By Randev Jayasina
In a recent run of African presidential elections, several states have periodically shut down or blocked internet and social media platforms in order to maintain security.
Although governments have claimed this is to ensure the public’s safety, human and digital rights activists claim that such actions are in direct violation of digital freedom of speech and a blatant form of censorship.
How do governments achieve this?
In the past few years a growing number of countries have been blocking access to popular social media platforms and the internet, according to a recent study by Access Now – an independent monitoring group.
Governments accomplish this by approaching Internet Service Providers (ISPs) and requesting that they limit access to their subscribers.
This shutdown of the web can range from a restriction on popular social media platforms to even stricter, more extreme measures, where they block all access to the internet.
According to Access Now, this is part of a global trend, where more and more countries are restricting internet access, with up to 213 shutdowns in 2019 globally, compared to 106 in 2017.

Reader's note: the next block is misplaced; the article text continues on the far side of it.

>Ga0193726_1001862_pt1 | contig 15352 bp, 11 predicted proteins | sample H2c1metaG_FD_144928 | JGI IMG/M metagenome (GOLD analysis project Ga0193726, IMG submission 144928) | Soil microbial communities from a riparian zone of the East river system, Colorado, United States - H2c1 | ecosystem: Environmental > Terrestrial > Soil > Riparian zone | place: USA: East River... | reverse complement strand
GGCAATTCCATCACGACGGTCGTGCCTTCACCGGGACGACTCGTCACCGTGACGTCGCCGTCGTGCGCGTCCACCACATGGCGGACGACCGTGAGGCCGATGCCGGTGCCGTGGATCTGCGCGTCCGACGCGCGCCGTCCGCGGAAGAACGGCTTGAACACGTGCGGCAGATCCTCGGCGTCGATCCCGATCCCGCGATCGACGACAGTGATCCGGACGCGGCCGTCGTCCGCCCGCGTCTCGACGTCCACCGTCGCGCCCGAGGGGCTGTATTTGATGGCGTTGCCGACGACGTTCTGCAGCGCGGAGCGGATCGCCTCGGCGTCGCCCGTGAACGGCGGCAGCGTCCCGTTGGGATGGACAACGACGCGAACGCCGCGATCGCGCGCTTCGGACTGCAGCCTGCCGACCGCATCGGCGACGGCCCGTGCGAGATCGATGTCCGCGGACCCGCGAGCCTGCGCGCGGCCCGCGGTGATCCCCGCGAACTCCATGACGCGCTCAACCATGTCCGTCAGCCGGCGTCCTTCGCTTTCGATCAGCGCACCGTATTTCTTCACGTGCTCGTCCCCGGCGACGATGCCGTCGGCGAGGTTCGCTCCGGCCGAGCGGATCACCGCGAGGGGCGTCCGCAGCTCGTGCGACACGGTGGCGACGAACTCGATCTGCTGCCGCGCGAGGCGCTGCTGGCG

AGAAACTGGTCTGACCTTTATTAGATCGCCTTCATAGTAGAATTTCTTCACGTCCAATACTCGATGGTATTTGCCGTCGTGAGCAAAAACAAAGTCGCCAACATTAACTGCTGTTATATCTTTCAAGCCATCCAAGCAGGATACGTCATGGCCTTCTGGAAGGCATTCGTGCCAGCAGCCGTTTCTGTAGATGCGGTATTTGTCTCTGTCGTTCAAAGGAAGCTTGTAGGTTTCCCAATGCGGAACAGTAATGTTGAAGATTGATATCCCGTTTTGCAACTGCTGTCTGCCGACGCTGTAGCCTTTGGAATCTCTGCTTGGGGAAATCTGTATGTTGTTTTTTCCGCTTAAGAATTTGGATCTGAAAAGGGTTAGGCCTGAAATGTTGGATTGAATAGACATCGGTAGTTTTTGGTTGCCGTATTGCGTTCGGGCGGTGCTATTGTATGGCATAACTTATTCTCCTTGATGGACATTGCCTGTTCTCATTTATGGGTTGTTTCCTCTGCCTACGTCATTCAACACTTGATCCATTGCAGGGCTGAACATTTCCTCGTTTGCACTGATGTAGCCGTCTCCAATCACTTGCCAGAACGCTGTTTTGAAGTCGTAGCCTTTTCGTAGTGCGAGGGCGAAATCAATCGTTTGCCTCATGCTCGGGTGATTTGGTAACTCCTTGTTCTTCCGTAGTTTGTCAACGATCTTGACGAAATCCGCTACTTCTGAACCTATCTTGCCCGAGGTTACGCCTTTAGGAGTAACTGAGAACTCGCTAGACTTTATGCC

Why aren’t service providers saying no?
Many ISPs are private companies but licensed by the governments, therefore if they deny the request of the state they may risk being slapped with fines and a loss of their contracts.
However, operators may have the right to appeal to the courts, but they rarely do.
How do you escape the block?
Unless access to the internet has been completely shut down the easiest way to still access social media platforms is by installing a Virtual Private Network (VPN).
A VPN encrypts data paths making it difficult for service providers to block access to restricted sites by relaying your IP signal with other locations.
However, governments can also block VPNs, but are less likely to do so as it may inconvenience foreign diplomats and large companies.
Governments, however, maintain the stance that the reason they take these measures during election time is to halt the spread of ‘fake news’ on platforms such as WhatsApp, Facebook and Twitter.
But some analysts and opposition figures consider this as an excuse in order to suppress groups critical of the government, which are often organised on the aforementioned platforms.